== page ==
Last week, I attended a small Indian community dinner and dance in Finchley.
Over the years I've noticed a number of changes, in particular, regarding young people and their engagement. Whether it be Garba, the annual BBQ, trips abroad or a Dinner and Dance...the number of young people has declined considerably over the years. This trend has been mirrored in countless other communities. The question, which urgently faces community leaders and committee members all over the United kingdom now, is a question of relevance.
The VKPA Community is a member of the wider Patidar Association and was created in 1992 by a man with a dream.
Stories have passed down the generations of how this man called and visited the houses of every single family in the United Kingdom that emigrated from a specific region of India. He persuaded them to donate some money and attend community events in order to remember our common heritage and perhaps unite in the face of our common struggle. In a society plagued by racism and with people still to attain success in their new countries and homes, it's easy to see why the community spirit was strong.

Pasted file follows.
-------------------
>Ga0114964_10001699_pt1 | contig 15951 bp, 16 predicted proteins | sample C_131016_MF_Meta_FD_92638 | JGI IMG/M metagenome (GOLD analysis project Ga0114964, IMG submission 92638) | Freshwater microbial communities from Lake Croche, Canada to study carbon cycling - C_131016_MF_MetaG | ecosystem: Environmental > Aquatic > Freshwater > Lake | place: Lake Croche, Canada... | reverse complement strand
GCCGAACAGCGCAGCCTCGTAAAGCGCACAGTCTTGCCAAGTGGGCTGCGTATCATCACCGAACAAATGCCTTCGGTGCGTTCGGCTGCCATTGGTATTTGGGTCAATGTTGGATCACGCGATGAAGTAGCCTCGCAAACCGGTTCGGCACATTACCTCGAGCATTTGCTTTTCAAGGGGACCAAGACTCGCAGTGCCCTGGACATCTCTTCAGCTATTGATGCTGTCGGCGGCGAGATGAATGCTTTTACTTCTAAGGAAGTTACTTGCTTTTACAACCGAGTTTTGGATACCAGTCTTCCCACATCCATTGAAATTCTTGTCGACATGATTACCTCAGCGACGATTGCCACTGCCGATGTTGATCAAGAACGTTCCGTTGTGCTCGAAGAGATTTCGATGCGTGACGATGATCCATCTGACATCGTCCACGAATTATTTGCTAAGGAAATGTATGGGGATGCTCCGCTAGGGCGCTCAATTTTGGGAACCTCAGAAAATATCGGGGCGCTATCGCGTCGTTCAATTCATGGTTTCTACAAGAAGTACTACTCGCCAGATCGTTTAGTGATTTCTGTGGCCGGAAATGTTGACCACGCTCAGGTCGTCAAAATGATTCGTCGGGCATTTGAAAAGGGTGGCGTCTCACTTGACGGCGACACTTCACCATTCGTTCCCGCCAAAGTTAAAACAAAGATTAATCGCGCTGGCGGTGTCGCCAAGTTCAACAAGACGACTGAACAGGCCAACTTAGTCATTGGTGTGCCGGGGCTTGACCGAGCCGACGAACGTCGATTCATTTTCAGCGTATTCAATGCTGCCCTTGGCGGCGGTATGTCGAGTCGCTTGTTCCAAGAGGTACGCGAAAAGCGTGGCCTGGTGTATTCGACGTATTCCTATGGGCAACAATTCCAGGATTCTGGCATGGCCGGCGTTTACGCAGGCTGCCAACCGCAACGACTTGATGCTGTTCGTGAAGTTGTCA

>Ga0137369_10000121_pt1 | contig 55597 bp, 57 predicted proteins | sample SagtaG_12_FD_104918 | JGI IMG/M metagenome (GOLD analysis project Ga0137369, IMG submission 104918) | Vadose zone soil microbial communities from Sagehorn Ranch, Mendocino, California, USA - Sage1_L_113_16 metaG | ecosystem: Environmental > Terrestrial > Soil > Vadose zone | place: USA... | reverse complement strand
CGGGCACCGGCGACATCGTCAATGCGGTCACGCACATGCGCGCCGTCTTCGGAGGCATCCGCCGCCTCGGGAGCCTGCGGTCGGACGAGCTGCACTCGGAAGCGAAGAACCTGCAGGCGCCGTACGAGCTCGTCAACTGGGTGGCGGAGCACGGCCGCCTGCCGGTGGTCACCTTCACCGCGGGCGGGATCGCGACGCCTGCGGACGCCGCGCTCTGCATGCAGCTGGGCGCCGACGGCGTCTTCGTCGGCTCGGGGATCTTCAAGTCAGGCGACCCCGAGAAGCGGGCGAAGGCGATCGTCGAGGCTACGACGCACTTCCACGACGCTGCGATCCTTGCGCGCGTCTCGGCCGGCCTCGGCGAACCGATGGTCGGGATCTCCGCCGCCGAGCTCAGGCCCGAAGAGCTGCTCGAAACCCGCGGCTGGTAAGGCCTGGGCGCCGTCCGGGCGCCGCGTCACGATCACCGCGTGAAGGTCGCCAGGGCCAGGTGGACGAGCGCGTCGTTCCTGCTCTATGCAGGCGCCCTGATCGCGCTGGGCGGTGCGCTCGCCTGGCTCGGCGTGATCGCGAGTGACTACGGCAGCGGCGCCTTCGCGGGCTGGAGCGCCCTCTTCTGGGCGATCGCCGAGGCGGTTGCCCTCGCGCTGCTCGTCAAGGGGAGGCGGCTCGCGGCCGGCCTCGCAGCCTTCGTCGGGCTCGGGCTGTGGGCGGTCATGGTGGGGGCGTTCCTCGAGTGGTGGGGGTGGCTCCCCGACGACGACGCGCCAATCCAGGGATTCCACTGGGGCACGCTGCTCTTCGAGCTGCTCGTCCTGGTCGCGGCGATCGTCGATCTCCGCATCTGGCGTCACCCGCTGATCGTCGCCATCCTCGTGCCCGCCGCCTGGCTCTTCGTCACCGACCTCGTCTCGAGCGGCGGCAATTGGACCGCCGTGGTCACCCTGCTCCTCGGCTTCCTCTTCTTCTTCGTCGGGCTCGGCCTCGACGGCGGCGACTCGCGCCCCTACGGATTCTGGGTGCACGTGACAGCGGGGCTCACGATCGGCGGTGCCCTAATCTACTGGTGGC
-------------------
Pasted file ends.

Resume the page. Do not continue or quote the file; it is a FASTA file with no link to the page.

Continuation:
Now that generation has aged and success has reached many. Racism has diminished and a new generation is born. Why then should the young feel the need to be a part of a community. What function does it serve?
It is my belief that 'community' IS relevant and in fact even moreso now than it was before.
Many young Indians share a common history of Great Grandparents and even Grandparents coming to this country and living a very hard, challenging life. They did this so that our generation could live a happier more prosperous one. We must not forget this sacrifice.
As we continue living happily in this fantastic country, our values and culture becomes more anglicised. There is nothing wrong this. But in becoming so, we risk losing our Indian identity. Are we not proud to be Indian?
When our kids ask us what it means to be Indian or where it is we came from...what will we answer?
It is by engaging and participating in your community events that we might continue to celebrate our Indian heritage. We can be proud to be British and we can also be proud to be Indian. Many communities across the UK have, perhaps unknowingly, found themselves at a crossroads. The events cannot keep happening if the young do not attend or continue running them. A change is certainly in order. The question now is what and who is ambitious enough to start the process....